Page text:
A Double Eulogy: Celebrating Hans Werner Henze and Elliott Carter
Two giants of twentieth century music left us within a week of each other a few weeks ago. Hans Werner Henze died in Dresden, on October 26; Carter followed him within a ten-day, as he passed away at his NY home on November 5th, at the youthful age of 103.
There have been excellent obits written on both composers—I recommend the Guardian’s synthetic overview of Henze’s career, and New Music Box’s more personal remembrance of Carter by colleague and friend Joel Chadabe. For this blog I would rather spend a few words highlighting the tremendous amount of music that Carter and Henze gave to the guitar. Their contributions are different in scope and language. Carter’s include pieces from the two stylistic poles of his career: the neoclassical early years, and the ultramodernism of his maturity. Henze’s affair with the guitar was more sustained, as the composer kept incorporating the instrument in numerous chamber and stage works since its initial Holderin settings from Kammermusik 1958. As a matter of fact, Henze should be celebrated as one of a handful of composers (others include Peter Maxwell Davies and Toru Takemitsu) who have kept writing for guitar throughout their careers, despite not being guitarists themselves.*
Despite being fewer in number, the significance of Carter’s contributions should not be underplayed. The rarely-performed “Tell Me Where is Fancy Bred” evokes the sonorities of Elizabethan England as a fitting neoclassical complement to Shakespeare’s text. The contrast with Changes (1983), Carter’s most widely-known solo, is stark and immediate, yet the composer’s humor, energy, and musical vitality transpires equally from both pieces. My favorite example of Carter’s mercurial writing is found in Luimen (1997), a mixed ensemble piece that explores a variety of plucked and percussive textures (provided by the combination of vibraphone, harp, guitar, and mandolin) alongside trumpet and trombone; the piece was composed to incorporate a shorter guitar solo, Shard, written for David Starobin’s project New Dance. An earlier, rarely performed chamber work including guitar is Syringa, (1978), written for American new music hero Jan De Gaetani. Here’s a Youtube of this evocative and dramatic work.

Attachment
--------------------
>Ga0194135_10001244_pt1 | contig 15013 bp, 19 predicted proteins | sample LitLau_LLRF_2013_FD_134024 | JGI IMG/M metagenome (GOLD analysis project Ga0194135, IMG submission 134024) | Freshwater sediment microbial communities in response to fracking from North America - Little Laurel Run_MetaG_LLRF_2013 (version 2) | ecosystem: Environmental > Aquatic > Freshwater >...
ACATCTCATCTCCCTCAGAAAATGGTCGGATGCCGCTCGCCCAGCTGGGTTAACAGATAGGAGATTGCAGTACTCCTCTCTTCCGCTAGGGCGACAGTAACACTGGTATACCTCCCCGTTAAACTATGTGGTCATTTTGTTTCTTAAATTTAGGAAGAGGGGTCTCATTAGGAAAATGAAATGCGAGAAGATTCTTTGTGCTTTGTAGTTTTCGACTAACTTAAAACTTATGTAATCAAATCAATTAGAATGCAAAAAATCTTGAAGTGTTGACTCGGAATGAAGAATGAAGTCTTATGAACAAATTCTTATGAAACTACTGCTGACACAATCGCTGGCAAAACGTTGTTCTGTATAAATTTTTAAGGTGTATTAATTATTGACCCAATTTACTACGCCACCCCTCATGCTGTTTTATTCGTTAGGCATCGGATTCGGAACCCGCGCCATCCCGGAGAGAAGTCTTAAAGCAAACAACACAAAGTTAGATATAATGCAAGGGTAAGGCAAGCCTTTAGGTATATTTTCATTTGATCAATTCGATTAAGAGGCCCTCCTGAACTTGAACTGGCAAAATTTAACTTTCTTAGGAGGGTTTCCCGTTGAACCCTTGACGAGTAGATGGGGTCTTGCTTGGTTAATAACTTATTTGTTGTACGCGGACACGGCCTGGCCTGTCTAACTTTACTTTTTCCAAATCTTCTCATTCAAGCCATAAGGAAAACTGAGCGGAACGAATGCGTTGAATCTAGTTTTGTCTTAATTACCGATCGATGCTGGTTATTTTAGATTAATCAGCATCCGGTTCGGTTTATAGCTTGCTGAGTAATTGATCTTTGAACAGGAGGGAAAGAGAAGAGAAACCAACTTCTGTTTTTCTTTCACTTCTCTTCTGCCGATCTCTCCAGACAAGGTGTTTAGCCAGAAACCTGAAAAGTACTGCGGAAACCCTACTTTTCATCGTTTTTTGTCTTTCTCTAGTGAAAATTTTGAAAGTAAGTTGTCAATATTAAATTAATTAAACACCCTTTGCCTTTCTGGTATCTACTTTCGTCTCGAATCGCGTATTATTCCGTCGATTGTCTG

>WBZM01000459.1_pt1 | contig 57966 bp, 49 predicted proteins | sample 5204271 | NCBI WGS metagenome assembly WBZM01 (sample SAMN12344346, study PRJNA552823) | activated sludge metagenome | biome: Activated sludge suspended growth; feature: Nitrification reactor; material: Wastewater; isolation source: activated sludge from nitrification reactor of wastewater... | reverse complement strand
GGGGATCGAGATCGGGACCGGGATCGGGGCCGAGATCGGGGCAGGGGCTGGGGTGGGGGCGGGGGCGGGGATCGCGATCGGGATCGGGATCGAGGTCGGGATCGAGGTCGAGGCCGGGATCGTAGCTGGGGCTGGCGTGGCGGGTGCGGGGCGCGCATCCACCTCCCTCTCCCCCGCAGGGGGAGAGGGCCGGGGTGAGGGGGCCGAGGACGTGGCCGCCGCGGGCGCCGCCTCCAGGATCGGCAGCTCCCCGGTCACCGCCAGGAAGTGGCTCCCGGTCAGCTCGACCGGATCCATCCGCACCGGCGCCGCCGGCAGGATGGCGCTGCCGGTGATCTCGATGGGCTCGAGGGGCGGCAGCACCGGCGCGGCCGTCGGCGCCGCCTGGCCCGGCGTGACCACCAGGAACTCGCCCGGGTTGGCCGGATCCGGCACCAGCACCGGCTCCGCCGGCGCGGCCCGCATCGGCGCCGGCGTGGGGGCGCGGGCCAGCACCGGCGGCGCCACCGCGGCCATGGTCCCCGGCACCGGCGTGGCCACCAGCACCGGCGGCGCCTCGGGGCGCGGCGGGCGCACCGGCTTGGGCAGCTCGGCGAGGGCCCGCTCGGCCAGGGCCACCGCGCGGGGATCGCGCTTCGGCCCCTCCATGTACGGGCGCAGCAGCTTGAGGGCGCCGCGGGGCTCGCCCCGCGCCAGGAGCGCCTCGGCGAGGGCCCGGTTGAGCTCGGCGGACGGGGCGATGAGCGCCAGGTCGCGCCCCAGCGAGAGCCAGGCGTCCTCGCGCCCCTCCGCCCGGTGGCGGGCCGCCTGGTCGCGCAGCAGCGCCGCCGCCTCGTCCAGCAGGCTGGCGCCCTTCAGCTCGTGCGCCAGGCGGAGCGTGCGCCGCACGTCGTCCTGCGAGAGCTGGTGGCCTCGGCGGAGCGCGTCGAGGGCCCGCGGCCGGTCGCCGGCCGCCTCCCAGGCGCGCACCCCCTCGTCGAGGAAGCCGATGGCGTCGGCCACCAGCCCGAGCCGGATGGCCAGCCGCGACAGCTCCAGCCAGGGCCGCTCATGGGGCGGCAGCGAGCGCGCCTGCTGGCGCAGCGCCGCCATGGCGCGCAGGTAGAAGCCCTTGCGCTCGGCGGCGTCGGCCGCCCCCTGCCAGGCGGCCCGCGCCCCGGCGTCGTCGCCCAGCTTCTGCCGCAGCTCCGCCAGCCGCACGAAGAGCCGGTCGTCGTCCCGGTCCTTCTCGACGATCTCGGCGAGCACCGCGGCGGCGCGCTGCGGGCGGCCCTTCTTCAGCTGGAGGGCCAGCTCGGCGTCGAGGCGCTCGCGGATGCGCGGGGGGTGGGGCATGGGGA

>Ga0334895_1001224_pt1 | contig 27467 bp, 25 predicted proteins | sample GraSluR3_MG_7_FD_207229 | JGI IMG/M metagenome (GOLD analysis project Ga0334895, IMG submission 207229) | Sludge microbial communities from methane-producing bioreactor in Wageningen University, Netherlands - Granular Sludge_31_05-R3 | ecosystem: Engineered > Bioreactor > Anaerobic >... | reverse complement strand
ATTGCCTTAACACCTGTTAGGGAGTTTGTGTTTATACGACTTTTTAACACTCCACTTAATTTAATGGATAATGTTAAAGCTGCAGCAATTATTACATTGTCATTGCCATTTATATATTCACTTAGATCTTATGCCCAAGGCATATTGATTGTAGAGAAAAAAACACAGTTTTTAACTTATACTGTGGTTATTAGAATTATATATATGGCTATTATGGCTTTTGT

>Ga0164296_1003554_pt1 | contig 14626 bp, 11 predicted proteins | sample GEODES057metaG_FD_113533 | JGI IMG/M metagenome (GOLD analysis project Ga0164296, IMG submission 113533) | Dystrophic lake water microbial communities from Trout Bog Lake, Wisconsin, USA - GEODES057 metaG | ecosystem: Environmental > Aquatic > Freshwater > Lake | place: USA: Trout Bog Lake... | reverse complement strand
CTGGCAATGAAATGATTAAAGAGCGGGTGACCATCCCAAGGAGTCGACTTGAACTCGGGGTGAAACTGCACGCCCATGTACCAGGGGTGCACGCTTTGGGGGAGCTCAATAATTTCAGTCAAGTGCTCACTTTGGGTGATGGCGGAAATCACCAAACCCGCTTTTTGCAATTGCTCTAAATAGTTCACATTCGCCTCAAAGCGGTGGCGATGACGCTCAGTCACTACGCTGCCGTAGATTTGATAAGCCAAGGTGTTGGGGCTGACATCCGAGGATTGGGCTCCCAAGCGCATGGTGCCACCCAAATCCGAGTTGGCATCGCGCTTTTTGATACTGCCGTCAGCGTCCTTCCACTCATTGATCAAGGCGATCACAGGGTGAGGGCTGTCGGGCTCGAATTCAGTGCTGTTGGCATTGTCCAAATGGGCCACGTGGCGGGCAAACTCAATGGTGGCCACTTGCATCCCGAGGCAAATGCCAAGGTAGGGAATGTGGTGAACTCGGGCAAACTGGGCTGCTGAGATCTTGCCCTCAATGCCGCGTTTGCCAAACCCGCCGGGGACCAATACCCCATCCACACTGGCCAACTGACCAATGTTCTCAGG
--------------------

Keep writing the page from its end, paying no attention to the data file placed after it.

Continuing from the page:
Mentions of Henze’s guitar music usually evoke his popular solos: the three, beautiful miniatures Drei Tentos, and the monumental Royal Winter Music diptych. Yet again, there are more treasures to be found in the composer’s chamber catalogue. The Tentos themselves are excerpted from a larger work for string quartet, harp, guitar, and tenor, the above-mentioned Kammermusik. The unusual instrumentation (exacerbated by the fact that the forces are not employed together throughout the work) make performances of Kammermusik very rare, despite the indisputable beauty of the writing. Another rare work of Henze’s is the hour-long chamber drama El Cimarron, which tells the incredible tale of Cuba’s runaway slave Esteban Montejo, and includes some of the greatest theatrical writing for instruments of the century (how often do you see a flutist, a guitarist, and a percussionist chasing the singer around the stage?)
Finally, Henze should also be remembered as a writer. His autobiography Bohemian Fifths goes in great detail about how his personal life (especially his political leanings and sexual orientation) affected his career, leading to his decision to leave Germany for Italy in 1953. Another book of Henze’s, Music and Politics, articulates the need for an artist’s involvement with and reaction to the events of his/her times. I highly recommend both books to any performer, scholar, or enthusiast who is approaching Henze’s world.
In conclusion, there is a plethora of beautiful, energetic, and lyrical guitar works in the catalogues of Elliott Carter and Hans Werner Henze. I cannot think of a better homage to these wonderful (and generous!) composers than to consider programming some of their music in recitals and concerts…and don’t stop at the solos, as there are some real wonders to be found in their chamber repertoires.